When Mizrahi met the Kaltos Sisters Troupe in 1937, while they were performing in Egypt, he approached them with a translated script of a film he had already directed, Dr. Farahat, which he proposed to produce and direct for the troupe. The troupe immediately agreed to his proposal and the film was made and shown in Greece under the title of Doctor Epaminondas. The success of the film seems to have triggered competition for in 1938, the owner of the largest Greek troupe, Sofia Fembo, approached Mizrahi with a script, which he was to direct and produce for her, and in the same year he was to direct and produce another Greek film for the Kaltos Sisters Troupe. Finally, in 1943, he directed and produced The Sailor for the Kaltos Sisters, a film which he had already directed in 1935.
Another important film in Togo's career is Sallama (Sallâmah) in 1945, a historical film set in the Umayyad times, starring the most famous Egyptian singer Oum Kalthoum.
Towards the end of his career, he produced films that were directed by young promising Egyptian directors: The Son of the Blacksmith (Ibn el haddâd)in 1944, Divine Providence (Yadu Allah) in 1946 and The Great Artist (el Fannân el 'azîm) in 1945 by Youssef Wahbi, Mohamed Ali Street (Shâri’ Mouhammad ‘Ali) in 1944 and Beauty Queen (Malikat el gamâl) in 1946 by Niazi Mustafa, and Appearances el Mazâhir in 1945 and Love Train (Express el houbb) in 1946 by Hussein Fawzi.
In 1939, with the outbreak of World War II, Mizrahi moved to a studio in Cairo, on 4, Hosni Street, Guiza, while retaining his old one in Bacos. Until the studios were sequestrated then liquidated in the 1960s, the letterhead of the The Egyptian Films Company continued to carry the two addresses: Studios Bacos and Studios Guiza. Mizrahi himself left Egypt for good in 1948, settling in Rome until his death in 1986.
The studios went on functioning under the direction of his nephew Alfredo, who operated from Cairo, until the The Egyptian Films Company was liquidated in 1966. Thus ended the Mizrahi saga in Egypt.
While he worked at a reduced rate in the cinema in Rome, due to health problems, Mizrahi continued to show a keen interest in what was happening in Egypt. He arranged for a subscription to the Egyptian cinema magazines El Messawar and El Kawakeb, although money and transfer arrangements had become complicated during the 1960s. Wanting a little bit of Egypt in Rome, he asked Georges Behna for some of his old posters and photographs with which to decorate his office, and though all material had had to be handed over to the liquidator of the Egyptian Films Company, Georges did manage to find some in his stores to send to his friend. Mizrahi also followed Omar Sharif’s rise to international stardom, and noted that he was now acting with Sophia Loren. His personal letterhead carried, in addition to his Rome address, his Egyptian one at Guiza, complete with telephone number.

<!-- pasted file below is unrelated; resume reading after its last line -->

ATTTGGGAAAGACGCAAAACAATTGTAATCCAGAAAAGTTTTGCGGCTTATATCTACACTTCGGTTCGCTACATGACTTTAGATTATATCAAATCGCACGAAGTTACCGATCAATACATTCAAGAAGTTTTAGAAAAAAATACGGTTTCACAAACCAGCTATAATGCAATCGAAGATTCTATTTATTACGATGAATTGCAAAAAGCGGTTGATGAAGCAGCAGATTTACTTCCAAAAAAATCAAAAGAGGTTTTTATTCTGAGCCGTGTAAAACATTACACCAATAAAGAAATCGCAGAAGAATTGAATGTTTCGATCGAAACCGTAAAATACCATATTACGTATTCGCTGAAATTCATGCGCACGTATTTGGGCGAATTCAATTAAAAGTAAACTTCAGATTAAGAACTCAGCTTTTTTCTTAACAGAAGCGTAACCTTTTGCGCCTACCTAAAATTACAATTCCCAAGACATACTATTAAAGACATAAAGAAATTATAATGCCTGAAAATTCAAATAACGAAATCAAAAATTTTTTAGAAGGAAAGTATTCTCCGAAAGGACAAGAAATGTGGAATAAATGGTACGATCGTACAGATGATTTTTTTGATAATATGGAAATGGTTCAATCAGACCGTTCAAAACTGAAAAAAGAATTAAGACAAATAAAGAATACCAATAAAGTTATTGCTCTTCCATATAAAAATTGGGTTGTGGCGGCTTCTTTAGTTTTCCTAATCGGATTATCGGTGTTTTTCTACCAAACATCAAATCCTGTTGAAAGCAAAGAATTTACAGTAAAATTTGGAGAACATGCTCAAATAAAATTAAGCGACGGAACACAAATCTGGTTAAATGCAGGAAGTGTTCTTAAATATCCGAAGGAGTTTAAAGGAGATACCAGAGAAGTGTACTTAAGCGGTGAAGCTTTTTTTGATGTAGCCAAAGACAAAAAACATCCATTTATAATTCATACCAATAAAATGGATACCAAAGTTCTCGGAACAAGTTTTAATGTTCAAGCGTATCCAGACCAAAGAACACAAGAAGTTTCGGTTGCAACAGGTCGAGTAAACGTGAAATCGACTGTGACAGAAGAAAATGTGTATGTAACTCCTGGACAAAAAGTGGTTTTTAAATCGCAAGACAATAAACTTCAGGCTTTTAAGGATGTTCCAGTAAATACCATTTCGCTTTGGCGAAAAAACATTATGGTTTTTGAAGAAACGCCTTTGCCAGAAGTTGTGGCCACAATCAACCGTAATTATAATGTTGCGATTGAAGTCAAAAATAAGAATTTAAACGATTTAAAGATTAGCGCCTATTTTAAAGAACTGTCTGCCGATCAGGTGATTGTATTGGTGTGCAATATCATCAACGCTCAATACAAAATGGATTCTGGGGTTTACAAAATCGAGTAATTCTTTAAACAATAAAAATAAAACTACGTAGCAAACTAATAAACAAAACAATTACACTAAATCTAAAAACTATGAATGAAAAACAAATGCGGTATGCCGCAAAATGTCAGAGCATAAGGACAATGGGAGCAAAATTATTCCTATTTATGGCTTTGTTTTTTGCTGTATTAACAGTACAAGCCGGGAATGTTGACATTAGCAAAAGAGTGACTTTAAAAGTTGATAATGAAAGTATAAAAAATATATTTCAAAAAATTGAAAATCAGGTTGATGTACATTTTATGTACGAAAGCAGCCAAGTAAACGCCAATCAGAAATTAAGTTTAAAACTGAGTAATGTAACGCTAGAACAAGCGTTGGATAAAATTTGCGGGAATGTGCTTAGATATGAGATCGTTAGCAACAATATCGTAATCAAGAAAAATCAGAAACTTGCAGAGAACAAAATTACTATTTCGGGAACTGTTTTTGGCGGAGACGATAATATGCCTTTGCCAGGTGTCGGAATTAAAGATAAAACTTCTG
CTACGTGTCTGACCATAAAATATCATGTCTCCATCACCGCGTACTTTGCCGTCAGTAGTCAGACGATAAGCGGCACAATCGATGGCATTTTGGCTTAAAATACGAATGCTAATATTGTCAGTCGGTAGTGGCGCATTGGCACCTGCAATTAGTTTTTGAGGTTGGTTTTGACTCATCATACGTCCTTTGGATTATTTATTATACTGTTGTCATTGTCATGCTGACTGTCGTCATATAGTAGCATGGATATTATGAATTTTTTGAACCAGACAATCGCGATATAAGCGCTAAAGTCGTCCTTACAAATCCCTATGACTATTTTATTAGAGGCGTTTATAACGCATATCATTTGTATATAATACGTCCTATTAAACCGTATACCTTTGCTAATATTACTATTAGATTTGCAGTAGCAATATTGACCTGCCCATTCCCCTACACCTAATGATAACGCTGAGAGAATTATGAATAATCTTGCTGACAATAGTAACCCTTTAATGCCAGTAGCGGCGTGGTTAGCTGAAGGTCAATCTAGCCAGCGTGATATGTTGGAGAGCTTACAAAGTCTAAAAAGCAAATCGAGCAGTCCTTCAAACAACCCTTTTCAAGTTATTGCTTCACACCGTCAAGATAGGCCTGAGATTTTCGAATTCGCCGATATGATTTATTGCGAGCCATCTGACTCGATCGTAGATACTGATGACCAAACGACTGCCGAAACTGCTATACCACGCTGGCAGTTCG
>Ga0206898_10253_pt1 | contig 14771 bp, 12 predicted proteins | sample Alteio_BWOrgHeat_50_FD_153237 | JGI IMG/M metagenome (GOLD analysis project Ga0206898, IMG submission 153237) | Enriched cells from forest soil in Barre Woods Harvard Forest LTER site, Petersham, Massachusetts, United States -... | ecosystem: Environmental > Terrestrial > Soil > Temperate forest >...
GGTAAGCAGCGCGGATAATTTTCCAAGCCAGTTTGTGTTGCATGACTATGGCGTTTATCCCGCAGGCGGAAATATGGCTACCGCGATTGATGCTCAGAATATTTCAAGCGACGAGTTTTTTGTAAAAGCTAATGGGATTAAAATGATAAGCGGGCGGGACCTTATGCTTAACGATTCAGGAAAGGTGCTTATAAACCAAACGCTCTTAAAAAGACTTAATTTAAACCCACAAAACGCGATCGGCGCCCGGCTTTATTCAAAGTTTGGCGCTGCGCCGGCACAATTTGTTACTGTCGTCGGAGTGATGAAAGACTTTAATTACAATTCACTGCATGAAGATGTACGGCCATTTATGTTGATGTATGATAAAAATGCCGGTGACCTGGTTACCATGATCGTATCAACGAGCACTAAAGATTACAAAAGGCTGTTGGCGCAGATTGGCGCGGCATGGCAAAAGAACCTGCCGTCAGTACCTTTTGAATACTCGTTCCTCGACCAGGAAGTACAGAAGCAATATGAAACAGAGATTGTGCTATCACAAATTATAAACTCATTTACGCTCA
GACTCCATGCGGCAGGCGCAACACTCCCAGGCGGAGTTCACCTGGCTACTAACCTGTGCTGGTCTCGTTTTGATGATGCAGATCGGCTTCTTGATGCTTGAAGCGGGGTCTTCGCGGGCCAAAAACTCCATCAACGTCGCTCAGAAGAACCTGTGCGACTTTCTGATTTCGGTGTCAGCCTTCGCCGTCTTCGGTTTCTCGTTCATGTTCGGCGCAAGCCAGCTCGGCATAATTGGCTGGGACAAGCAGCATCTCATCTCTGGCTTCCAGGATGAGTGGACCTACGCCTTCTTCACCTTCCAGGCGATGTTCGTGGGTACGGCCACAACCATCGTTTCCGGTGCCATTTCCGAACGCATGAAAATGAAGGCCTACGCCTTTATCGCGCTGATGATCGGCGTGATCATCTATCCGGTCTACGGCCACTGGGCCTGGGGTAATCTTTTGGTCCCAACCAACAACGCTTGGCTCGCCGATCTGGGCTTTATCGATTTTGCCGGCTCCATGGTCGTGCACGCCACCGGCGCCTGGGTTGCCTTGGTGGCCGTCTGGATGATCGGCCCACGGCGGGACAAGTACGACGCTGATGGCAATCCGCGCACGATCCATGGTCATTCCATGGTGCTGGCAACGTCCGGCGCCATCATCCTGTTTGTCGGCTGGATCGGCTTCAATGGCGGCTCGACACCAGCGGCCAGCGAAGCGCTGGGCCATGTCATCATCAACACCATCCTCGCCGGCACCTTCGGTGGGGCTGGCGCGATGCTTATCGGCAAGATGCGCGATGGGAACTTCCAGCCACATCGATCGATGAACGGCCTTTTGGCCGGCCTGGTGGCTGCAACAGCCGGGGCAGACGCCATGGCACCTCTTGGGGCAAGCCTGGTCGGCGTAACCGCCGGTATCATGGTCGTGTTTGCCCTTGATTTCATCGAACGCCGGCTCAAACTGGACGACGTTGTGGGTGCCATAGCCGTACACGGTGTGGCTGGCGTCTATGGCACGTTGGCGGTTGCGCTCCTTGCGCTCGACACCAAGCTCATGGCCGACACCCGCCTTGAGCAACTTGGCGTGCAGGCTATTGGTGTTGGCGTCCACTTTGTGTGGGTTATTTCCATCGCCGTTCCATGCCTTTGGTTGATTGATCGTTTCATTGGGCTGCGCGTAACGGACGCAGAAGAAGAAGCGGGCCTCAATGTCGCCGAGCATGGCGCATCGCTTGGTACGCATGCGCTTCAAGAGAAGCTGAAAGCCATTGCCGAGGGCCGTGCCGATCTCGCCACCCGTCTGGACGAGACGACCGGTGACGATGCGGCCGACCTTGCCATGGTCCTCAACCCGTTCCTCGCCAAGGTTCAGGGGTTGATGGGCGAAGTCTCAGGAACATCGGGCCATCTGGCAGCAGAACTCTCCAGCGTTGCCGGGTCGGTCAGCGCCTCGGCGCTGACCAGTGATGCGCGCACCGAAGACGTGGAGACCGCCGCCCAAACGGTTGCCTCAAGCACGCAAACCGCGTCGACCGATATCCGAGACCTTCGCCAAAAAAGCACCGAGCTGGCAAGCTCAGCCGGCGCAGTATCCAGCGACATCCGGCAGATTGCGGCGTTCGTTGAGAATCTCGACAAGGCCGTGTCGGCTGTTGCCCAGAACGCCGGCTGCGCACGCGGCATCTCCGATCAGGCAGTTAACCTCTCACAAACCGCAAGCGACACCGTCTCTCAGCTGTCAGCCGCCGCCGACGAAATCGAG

1930: Cocaine or The Abyss (el kokaïn) (el Hâwya)
1932: 5001 (khamsat âlaf wa wâhid)
1933: Sons of Egypt (Awlâd Misr)
1934: The Two Delegates (el Mandoubân)
1935: Doctor Farahat (el Doktor Farhât)
1935: Shalom the Interpreter (Shalom el tourgmân)
1935: The Sailor (el bahhâr)
1936: A Hundred Thousand Pounds (Mit alf guinih)
1936: The Guard of the Barracks (Khafir el darak)
1937: Too Much Money is a Nuisance (el ‘Izz bahdalah)
|1937: Too Much Money is a Nuisance (el ‘Izz bahdalah)|
1937: Shalom the Athlete (Shalom el riyâdî)
1937: Seven o'clock (el Sâ‘ah Sab‘ah)
1938: The Telegram (el Telegraf)
1938: This is my nature! (Anâ tab ī Kidah)
1939: Osman and Ali (‘Othman wa ‘Ali)
1939: Lend me Three Pounds (Sallifnî talâtah guinîh)
1939: A Rainy Night (Laylah moumtirah)
|1939: A Rainy Night (Laylah moumtirah)|
1940: The Chief Contractor (el Bâchmouqâwil)
1940: The Heart of a Woman (Qalb imira’ah)
1941: The Three Musketeers (el Foursân el thalâthah)
1941: Laila from the Countryside (Layla bint el rif)
1941: One Thousand and One Nights (Alf Lailah wa Lailah)
1941: Laila the School Girl (Layla bint el madâris)
1942: Laila (Layla)
1942: Ali Baba and the Forty Thieves (‘Ali Bâbâ wa-l-arba'in harâmi)
1943: The Right Path (el Tariq el moustaqîm)
1943: Long live Women! (Tahyâ el sittât)
1944: Laila in the Dark (Layla fi-l-zalâm)
1944: Lies, Lies! (Kidb fi kidb)
1944: Nour Eddine and the Three Sailors (Nour Eddine wa-l-bahhârah el thalâthah)
1945: Sallama (Sallâmah)
1945: Long live Men! (Tahyâal-riggâlah)
1937: Δκρ· Επαμινόνδας
Doctor Epaminondas (Doktor Epaminondes)
1938: Προσφυγοπούλα The Girl Refugee (Prosfigopoula)
1938: Όταν ο σήζυγος ταξιδυει When the Husband is Absent (Otan o syzygos taxidevi)
1943: Καπετάνιος Σκορπιός Captain Scorpion (Kapetan Skorpios)
Films produced by Togo Mizrahi and directed by others:
1944: The Son of the Blacksmith (Ibn el haddâd)
1944: Mohamed Ali Street (Shâri’ Mouhammad ‘Ali)
1945: Appearances (el Mazâhir)
1945: The Great Artist (el Fannân el 'azîm)
1945: Love Story (Qissat gharâm)
1946: Divine Providence (Yadu Allah)
1946: Love Train (Express el houbb)
1946: Beauty Queen (Malikat el gamâl)
- Daoud, Abdel Ghani. El Rahloun fe Ma̓at ‘Âm. Cairo: Wezârat el Thaqafah, 1997.
- El Hadari, Ahmed, Tarikh el Cinema fi Misr. 1896-1930. Cairo: Publications of the Cinema Club, 1989.
- Hassan, Elhami. Tarikh el Cinema el Misreyah. Cairo: Sondouk el Tanmeyah el Thaqafiyah, 1995.
- Melakhrinoudis, Yannis. El Yonaniyoun fi el Cinema el Misreyah. Alexandria: Bibliotheca Alexandrina, 2003.